…to my listening ears
all nature sings
and round me rings
the music of the spheres.
–Maltbie E. Babcock
The music of the spheres, more formally known as musica universalis (universal music) is a concept traceable to the ancient Greeks. Pythagoras, in an extension of his finding of an inverse relationship between the pitch of a musical note and the length of the string that produced it, claimed that the sun, moon, and planets also emit unique harmonic sounds based on the speeds of their orbits. Further he claimed that while the sounds are not detectable to the human ear, they did somehow affect the quality of life on Earth. Some proponents of the theory claimed we can’t hear the sounds because they’re there when we are born and thus indistinguishable from silence.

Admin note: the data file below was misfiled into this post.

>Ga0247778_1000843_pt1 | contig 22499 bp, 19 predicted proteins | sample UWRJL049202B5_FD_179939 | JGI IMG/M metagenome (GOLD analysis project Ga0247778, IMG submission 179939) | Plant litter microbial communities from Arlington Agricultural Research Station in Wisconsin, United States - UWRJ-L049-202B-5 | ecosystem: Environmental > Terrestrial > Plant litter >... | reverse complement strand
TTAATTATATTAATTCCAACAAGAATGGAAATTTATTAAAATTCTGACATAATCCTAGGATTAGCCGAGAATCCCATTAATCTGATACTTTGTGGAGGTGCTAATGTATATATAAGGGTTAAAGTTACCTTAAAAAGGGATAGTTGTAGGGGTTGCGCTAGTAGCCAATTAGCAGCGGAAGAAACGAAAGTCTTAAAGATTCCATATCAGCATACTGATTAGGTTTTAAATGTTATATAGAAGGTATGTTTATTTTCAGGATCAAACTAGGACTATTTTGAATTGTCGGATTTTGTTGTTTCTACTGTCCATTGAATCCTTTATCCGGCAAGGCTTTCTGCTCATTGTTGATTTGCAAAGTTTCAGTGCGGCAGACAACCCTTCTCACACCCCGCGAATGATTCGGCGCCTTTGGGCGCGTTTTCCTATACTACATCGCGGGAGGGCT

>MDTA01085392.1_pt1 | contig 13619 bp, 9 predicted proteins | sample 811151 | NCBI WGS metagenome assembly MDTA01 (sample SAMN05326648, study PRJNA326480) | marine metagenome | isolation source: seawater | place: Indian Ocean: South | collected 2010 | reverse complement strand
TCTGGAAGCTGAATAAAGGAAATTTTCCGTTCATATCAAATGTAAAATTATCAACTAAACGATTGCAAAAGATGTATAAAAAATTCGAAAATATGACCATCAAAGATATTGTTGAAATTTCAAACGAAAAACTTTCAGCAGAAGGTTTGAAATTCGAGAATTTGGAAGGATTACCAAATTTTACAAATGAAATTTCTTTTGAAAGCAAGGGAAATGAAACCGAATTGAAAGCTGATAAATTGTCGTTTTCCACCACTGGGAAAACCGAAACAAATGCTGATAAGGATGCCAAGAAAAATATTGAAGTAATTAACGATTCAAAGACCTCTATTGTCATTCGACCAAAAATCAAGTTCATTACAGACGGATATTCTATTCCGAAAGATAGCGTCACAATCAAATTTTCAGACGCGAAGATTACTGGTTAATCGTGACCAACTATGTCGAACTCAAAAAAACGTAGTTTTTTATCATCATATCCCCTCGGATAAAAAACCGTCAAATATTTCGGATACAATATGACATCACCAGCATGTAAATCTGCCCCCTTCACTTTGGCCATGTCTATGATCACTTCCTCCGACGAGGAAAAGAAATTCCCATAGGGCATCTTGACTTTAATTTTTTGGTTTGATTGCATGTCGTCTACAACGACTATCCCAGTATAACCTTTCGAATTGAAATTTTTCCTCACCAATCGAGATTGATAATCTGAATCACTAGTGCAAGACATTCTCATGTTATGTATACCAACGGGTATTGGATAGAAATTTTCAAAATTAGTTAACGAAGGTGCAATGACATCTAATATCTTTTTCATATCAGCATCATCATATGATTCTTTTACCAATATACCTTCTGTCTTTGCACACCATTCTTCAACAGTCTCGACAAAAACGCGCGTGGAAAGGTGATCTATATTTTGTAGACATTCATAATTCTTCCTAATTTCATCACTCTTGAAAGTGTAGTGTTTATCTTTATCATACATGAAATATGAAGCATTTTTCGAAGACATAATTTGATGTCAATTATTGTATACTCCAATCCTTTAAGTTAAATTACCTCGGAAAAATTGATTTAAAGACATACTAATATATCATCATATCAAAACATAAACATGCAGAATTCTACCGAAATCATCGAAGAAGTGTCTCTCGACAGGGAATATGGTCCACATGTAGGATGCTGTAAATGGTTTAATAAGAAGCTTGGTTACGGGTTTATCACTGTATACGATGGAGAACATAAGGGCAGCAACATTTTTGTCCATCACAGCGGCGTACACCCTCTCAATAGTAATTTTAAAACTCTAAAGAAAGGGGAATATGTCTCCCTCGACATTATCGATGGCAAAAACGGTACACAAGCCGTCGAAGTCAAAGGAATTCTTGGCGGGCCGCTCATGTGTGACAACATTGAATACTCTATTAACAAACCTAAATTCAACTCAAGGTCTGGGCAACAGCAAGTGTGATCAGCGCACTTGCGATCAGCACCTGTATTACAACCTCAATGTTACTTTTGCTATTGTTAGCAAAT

Aristotle later discounted the notion in explaining his own model of the universe yet the ideas persisted. Much later the noted astronomer Johannes Kepler expressed belief in the concept and folded it into his own theory of the connection between music and astronomy. He claimed that while inaudible to the ear the planetary music produced a “very agreeable feeling of bliss.” (Some of us must not be listening carefully enough!)
The concept is still popular today, although mostly in music rather than science–and now of course in this new composite photo I created.